Commercial anode electrode catalysts, such as PtRu, do not have sufficient catalytic activity, and also suffer from the problem of CO poisoning. In addition, the catalytic stability of the PtRu is poor, and may lose its catalytic stability after a period of operation time. In comparison, the four-element catalysts of the current invention possess both high catalytic activity and stability and can maintain a desirable catalytic activity after a period of operation time.
Furthermore, the catalyst layer containing the four-element catalysts may only be disposed on one of the anode electrode and the cathode electrode, while on the other electrode, any known electrocatalyst can be disposed thereon.
Synthesis of Cathode Electrode Catalysts
Ketjen Black ECP300 was used as the catalyst carrier and was dispersed into ethylene glycol. Precursors including PdCl2, Co(NO3)2.6H2O, (NH4)6W12O39.xH2O (Ammonium tungsten oxide hydrate), and NaH2PO2.H2O were weighted (according to Table 1) and dissolved in an NaCl aqueous solution to form an aqueous metal salt solution. The aqueous metal salt solution was added into the ethylene glycol containing the carrier and uniformly dispersed. Then, the solution was stirred by a stirrer and refluxed for 2 hours at 150° C., such that the metal salts were reduced to metal nanoparticles and adsorbed onto the carrier. The temperature of the solution was then lowered to room temperature. The solution was then filtered, and the filter cake was washed with water, resulting in the cathode electrode catalyst of example 1, wherein the atomic ratio of Pd:Co:W:P was 68:15:10:7.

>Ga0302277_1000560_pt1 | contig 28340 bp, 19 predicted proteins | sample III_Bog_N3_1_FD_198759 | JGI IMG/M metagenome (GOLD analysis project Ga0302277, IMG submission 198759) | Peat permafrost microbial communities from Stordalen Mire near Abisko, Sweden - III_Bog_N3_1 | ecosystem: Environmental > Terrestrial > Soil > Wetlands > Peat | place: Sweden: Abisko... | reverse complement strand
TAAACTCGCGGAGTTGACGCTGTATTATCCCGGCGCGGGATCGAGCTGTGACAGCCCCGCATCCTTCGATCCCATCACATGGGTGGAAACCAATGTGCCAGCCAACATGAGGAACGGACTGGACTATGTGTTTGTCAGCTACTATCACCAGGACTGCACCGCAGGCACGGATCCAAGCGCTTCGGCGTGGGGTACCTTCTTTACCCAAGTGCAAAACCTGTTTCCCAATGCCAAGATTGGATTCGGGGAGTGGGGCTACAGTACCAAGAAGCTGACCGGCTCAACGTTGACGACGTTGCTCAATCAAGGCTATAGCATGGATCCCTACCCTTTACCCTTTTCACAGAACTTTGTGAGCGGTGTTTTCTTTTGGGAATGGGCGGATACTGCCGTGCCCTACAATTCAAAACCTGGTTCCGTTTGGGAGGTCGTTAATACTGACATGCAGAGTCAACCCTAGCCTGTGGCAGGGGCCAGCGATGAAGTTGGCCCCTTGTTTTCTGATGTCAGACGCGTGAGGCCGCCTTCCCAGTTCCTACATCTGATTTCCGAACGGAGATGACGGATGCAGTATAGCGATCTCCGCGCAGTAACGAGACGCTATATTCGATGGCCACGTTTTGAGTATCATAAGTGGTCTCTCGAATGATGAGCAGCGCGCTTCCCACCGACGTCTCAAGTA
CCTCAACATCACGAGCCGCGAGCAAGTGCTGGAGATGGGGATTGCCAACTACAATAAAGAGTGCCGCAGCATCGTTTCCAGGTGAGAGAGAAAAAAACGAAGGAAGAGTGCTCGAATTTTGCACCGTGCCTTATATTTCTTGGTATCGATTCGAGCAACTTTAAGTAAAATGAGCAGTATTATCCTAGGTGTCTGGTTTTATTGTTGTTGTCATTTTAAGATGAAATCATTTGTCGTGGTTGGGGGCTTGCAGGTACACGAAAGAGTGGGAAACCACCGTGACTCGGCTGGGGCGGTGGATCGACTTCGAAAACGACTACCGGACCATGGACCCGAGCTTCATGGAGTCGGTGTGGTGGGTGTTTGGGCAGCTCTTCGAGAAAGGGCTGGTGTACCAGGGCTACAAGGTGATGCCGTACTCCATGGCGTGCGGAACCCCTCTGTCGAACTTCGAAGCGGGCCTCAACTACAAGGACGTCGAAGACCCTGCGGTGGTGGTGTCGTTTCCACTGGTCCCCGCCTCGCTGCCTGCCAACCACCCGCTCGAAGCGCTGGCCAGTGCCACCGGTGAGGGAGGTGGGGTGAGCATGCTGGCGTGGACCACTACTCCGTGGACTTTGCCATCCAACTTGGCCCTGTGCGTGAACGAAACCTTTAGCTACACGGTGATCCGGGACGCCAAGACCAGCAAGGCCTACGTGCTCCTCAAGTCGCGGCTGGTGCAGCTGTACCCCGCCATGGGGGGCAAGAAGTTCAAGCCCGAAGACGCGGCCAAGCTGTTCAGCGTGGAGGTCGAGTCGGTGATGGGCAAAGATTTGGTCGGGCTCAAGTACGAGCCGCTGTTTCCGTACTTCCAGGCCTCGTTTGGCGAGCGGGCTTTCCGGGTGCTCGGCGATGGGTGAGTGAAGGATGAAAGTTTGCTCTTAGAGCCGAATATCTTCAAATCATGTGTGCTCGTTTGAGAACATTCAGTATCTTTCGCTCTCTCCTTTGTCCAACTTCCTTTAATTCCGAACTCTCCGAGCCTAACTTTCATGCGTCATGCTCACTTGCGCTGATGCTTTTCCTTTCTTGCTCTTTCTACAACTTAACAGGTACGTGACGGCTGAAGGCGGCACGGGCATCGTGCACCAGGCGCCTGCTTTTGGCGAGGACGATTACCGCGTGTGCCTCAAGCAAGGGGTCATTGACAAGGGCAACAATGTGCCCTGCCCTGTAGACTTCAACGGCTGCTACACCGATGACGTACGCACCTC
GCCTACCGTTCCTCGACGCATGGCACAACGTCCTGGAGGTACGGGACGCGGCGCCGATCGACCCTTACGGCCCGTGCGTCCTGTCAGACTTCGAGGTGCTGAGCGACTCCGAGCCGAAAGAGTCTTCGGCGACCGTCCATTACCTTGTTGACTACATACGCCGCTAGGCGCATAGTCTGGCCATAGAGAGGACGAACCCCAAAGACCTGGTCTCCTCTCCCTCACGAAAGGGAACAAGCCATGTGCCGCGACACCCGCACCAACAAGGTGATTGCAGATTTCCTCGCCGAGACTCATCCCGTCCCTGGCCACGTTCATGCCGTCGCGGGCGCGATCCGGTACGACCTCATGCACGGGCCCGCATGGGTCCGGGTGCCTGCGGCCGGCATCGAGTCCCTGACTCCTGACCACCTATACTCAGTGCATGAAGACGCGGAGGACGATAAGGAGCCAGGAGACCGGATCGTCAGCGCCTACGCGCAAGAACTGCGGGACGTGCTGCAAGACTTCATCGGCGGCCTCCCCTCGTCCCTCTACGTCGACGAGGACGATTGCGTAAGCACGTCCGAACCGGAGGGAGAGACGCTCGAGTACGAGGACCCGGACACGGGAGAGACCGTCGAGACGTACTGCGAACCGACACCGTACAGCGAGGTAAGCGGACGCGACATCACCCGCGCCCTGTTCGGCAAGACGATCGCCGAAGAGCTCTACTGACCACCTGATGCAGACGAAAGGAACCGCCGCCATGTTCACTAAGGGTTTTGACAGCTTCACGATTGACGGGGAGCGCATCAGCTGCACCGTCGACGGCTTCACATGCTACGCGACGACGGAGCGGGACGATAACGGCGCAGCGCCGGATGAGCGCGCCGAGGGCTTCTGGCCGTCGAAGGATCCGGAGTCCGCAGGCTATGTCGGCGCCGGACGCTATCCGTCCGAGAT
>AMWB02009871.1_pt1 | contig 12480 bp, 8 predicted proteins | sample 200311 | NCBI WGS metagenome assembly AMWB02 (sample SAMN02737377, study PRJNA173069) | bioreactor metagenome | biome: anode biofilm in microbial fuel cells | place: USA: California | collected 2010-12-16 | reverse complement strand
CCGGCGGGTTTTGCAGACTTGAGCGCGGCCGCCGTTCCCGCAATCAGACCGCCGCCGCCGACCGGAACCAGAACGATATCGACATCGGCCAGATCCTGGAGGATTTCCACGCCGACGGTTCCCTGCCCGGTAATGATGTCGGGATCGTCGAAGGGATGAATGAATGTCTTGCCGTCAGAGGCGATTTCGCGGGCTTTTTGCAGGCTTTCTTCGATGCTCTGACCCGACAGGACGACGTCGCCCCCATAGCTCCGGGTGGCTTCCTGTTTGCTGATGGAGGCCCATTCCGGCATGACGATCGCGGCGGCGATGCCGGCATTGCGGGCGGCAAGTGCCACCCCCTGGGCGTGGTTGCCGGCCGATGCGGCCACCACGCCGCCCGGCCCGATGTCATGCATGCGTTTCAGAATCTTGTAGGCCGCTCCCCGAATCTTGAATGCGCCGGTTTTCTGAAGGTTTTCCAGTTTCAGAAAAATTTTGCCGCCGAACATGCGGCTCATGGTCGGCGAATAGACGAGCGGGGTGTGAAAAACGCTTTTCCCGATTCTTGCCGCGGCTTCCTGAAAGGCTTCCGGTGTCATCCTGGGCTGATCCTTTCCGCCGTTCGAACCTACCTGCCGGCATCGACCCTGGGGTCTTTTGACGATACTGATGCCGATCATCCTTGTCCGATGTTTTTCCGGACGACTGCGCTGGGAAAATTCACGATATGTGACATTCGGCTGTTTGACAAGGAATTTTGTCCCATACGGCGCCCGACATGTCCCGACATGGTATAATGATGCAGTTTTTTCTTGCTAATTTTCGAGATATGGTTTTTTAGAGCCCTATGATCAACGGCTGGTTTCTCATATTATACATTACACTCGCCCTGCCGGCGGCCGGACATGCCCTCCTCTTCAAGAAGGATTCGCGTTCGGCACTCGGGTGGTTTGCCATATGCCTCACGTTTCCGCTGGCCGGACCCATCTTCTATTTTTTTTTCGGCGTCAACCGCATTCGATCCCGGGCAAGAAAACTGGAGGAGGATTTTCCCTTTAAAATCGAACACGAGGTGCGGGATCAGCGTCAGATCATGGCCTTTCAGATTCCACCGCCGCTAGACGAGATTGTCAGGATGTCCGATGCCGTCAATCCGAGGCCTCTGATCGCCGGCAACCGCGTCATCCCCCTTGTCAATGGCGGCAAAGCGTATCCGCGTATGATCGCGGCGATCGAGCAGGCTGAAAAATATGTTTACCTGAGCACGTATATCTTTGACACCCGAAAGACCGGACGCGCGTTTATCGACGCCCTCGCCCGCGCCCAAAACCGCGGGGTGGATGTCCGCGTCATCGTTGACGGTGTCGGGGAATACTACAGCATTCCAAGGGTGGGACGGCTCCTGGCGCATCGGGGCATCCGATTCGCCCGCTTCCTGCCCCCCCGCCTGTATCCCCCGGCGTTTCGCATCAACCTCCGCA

The cathode electrode catalysts of examples 2-4 were also formed by the method described above except that different amounts of metal salt precursors were used (referring to table 1.) In examples 1 and 2, the loading amount of the catalysts on carbon was 65 wt %. In examples 3 and 4, the loading amount of the catalysts on carbon was 40 wt %. Table 1 illustrates the catalytic activity of oxygen reduction reaction (ORR) measured by dispersing the resulting cathode electrode catalysts of examples 1-4 on a rotating glassy carbon electrode, followed by immersing it into a 0.5M of H2SO4(aq) at 40° C. Moreover, commercial Pt catalysts (Johnson Matthey Corp.) with different loading were used as comparative examples 1 and 2. Referring to Table 1, the oxygen reduction reaction catalytic activity of the four-element catalyst PdCoWP, with different atomic ratio and loading amounts, are all higher than those of the commercial Pt catalysts (comparative examples 1 and 2) at a voltage of 0.75V.
Oxygen reduction reaction catalytic activity of catalysts with
different atomic ratio and loading (40° C., 0.5M H2SO4)
at 0.8 V
at 0.75 V